## Politics

Rush Limbaugh, citing the recent AP/Ipsos numbers, puts “Operation Chaos” on hold.

I was wondering whether we might see something like this. A very recent Rasmussen poll revealed that Republicans are now almost evenly divided on the question of whether Barack Obama or Hillary Clinton would be the stronger opponent against John McCain.

Democrats, however, still believe Obama to be more electable by a 51-37 margin. On the one hand, I tend to think that looking yourself in the mirror is the hardest thing: if Republicans have concluded that Obama has taken enough hits that he’s now essentially equal to Clinton in electability, that might really tell us something. On the other hand, the media, and particularly the right-wing media, has had its sights squarely trained on Obama for about six weeks now. If Limbaugh hadn’t suspended Operation Chaos, then he would be admitting, in a sense, to his own impotence in shaping public opinion.

The media narrative, however, appears as though it might shift back toward Barack Obama after his well-received disavowal of Jeremiah Wright today. While predicting shifts in public sentiment is extremely difficult — predicting shifts in media sentiment tends to be very simple. Obama’s remarks today give him a pivot point, one that otherwise might have been hard to come by given the lack of major public events between now and Indiana. I wouldn’t quite go so far as to say that this could all turn out to be a net positive for Barack Obama — but it might be the closest approximation of ‘good’ news that he was going to be able to get between now and the next primaries. If his campaign can follow this up with a big endorsement within the next 24-48 hours, it could create the sense of real momentum.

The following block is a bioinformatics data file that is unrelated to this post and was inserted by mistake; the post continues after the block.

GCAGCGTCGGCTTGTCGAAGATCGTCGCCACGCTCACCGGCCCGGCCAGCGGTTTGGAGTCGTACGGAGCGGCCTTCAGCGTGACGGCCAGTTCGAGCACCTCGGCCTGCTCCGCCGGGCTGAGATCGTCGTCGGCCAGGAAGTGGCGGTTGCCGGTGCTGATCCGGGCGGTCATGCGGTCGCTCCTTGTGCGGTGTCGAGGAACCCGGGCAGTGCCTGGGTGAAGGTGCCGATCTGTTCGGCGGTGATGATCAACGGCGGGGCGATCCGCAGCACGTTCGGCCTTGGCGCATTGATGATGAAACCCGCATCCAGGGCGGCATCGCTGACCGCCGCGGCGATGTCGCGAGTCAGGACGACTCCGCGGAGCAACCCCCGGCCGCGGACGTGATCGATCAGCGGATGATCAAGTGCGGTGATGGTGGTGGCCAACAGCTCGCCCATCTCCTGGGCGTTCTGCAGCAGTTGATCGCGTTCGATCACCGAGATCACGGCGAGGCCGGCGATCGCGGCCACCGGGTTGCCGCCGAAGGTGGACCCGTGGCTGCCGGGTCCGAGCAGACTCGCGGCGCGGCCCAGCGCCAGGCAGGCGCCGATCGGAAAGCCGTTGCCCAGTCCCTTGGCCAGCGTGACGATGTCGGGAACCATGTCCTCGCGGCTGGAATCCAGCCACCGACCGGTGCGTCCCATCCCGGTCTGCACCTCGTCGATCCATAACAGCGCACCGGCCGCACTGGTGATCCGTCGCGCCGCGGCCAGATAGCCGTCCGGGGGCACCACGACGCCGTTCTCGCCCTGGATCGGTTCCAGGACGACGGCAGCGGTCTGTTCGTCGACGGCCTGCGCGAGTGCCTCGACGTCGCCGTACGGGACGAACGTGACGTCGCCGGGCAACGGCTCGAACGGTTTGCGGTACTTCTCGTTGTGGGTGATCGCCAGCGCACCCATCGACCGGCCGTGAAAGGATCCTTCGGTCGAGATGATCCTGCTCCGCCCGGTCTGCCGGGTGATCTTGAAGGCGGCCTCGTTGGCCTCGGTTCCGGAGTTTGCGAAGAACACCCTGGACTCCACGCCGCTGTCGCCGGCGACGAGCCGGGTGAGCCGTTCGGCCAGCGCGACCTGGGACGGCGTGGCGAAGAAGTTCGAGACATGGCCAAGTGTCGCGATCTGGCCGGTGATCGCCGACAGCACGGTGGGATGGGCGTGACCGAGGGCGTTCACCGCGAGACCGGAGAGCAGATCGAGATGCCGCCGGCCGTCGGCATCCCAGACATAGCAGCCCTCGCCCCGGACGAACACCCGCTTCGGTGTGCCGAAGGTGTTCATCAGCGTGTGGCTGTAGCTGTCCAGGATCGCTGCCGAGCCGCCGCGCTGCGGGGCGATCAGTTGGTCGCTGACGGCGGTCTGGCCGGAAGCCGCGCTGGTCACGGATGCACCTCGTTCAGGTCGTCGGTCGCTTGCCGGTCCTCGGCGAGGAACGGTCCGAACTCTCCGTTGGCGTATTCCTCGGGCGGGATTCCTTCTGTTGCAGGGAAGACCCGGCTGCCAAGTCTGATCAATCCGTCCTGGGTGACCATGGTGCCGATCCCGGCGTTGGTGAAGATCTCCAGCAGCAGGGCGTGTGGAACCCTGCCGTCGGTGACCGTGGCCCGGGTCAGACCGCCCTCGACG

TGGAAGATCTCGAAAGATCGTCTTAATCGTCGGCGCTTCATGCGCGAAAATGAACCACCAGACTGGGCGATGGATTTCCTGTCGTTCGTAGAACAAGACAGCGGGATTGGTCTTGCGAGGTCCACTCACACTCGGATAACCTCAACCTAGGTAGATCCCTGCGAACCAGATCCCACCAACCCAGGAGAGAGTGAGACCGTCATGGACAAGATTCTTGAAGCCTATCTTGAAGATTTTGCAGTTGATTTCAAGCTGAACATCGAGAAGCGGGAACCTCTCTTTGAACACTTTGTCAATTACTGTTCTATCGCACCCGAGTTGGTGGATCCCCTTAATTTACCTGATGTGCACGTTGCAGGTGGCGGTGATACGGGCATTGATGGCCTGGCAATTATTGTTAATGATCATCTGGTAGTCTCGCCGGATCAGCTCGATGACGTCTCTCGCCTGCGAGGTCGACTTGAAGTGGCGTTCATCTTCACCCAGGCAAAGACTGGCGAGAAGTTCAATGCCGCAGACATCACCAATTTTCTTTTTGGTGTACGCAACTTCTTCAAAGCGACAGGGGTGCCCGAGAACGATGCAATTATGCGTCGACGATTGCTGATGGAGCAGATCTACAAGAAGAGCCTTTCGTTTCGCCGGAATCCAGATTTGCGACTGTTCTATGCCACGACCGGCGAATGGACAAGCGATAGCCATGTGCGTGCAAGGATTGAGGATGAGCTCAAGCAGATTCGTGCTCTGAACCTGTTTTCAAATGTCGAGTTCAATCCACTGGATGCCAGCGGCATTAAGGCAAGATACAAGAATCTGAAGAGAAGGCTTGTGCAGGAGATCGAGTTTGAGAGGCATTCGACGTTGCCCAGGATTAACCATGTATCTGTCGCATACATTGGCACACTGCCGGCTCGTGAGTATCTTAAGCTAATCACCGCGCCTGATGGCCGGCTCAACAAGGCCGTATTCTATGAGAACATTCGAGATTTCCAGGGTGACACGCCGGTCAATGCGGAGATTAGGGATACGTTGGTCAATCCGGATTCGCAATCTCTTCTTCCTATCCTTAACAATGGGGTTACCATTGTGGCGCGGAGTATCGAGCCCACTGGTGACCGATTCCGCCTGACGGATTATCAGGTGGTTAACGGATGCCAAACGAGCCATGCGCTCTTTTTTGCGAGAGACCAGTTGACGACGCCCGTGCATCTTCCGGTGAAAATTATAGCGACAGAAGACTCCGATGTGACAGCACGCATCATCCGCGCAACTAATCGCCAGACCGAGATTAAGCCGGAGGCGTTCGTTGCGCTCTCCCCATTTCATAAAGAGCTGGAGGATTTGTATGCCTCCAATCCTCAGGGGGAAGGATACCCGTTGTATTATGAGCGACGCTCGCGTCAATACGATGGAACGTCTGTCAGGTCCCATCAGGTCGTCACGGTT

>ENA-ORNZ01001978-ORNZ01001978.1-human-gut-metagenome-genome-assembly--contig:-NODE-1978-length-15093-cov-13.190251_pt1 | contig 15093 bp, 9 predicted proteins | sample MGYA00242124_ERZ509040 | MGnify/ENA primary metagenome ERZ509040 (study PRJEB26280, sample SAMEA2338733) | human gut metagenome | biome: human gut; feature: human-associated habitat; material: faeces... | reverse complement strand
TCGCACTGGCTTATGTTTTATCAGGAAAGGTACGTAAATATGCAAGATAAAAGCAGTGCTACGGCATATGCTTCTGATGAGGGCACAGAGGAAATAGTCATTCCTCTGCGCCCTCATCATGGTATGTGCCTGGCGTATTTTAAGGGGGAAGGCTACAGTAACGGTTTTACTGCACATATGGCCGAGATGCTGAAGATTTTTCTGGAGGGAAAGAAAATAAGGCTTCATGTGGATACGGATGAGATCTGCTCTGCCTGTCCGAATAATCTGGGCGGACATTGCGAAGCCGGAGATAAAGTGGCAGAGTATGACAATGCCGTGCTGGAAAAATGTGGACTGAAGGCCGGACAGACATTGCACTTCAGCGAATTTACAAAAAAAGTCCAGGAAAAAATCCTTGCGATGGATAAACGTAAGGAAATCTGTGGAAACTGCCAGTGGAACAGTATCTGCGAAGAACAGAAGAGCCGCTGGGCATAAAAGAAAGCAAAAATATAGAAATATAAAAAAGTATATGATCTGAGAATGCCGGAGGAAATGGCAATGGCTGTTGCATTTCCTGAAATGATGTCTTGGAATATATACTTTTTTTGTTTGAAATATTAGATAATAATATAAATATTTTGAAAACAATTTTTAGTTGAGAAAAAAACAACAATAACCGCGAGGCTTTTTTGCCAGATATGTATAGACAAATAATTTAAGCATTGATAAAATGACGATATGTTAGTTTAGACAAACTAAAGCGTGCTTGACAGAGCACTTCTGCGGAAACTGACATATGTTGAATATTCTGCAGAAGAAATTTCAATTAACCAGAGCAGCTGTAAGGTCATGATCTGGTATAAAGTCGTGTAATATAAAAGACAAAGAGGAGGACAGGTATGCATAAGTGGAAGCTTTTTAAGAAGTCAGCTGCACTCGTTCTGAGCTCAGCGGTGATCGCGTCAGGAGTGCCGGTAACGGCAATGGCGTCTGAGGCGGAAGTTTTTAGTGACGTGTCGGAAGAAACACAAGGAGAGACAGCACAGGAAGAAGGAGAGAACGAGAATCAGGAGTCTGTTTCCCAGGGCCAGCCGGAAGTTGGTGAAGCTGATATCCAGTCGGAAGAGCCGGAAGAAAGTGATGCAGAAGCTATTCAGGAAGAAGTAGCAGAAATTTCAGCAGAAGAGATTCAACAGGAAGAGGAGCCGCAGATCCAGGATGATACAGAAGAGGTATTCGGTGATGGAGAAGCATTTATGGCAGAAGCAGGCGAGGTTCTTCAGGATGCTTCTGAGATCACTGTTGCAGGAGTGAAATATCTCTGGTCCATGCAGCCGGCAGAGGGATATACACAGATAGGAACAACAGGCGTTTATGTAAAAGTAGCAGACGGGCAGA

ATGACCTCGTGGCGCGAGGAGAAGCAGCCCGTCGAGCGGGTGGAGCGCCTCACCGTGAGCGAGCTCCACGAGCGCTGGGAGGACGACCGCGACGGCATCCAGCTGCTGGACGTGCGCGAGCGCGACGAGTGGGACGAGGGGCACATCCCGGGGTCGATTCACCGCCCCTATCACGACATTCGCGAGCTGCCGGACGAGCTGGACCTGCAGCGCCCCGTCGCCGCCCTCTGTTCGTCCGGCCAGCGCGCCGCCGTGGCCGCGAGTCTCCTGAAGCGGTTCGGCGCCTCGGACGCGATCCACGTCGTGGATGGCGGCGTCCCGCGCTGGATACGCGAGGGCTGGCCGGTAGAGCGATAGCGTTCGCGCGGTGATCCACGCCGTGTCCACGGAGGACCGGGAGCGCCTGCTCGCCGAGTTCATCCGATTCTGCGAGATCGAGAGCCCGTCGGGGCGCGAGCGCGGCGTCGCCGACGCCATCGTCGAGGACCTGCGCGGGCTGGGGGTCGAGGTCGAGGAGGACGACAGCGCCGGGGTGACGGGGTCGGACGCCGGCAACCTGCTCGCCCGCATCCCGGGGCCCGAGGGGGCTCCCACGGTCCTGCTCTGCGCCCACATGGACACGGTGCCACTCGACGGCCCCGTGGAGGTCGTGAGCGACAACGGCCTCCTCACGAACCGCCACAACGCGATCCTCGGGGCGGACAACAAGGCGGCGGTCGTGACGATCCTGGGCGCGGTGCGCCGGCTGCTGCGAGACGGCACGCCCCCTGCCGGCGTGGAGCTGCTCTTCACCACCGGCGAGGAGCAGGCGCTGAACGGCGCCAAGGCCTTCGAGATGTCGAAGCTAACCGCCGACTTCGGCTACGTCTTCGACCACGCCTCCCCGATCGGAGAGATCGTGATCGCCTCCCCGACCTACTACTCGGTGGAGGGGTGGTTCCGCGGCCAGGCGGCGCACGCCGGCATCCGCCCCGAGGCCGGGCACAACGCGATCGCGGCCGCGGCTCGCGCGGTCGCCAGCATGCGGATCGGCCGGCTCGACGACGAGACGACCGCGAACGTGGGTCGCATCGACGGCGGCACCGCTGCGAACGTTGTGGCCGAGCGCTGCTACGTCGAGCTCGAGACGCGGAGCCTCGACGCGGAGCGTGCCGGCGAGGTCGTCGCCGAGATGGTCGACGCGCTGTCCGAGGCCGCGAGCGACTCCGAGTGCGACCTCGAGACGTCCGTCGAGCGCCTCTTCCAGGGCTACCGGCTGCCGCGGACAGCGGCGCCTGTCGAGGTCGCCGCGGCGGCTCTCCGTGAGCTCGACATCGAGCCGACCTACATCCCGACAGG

Nate Silver is the founder and editor in chief of FiveThirtyEight.

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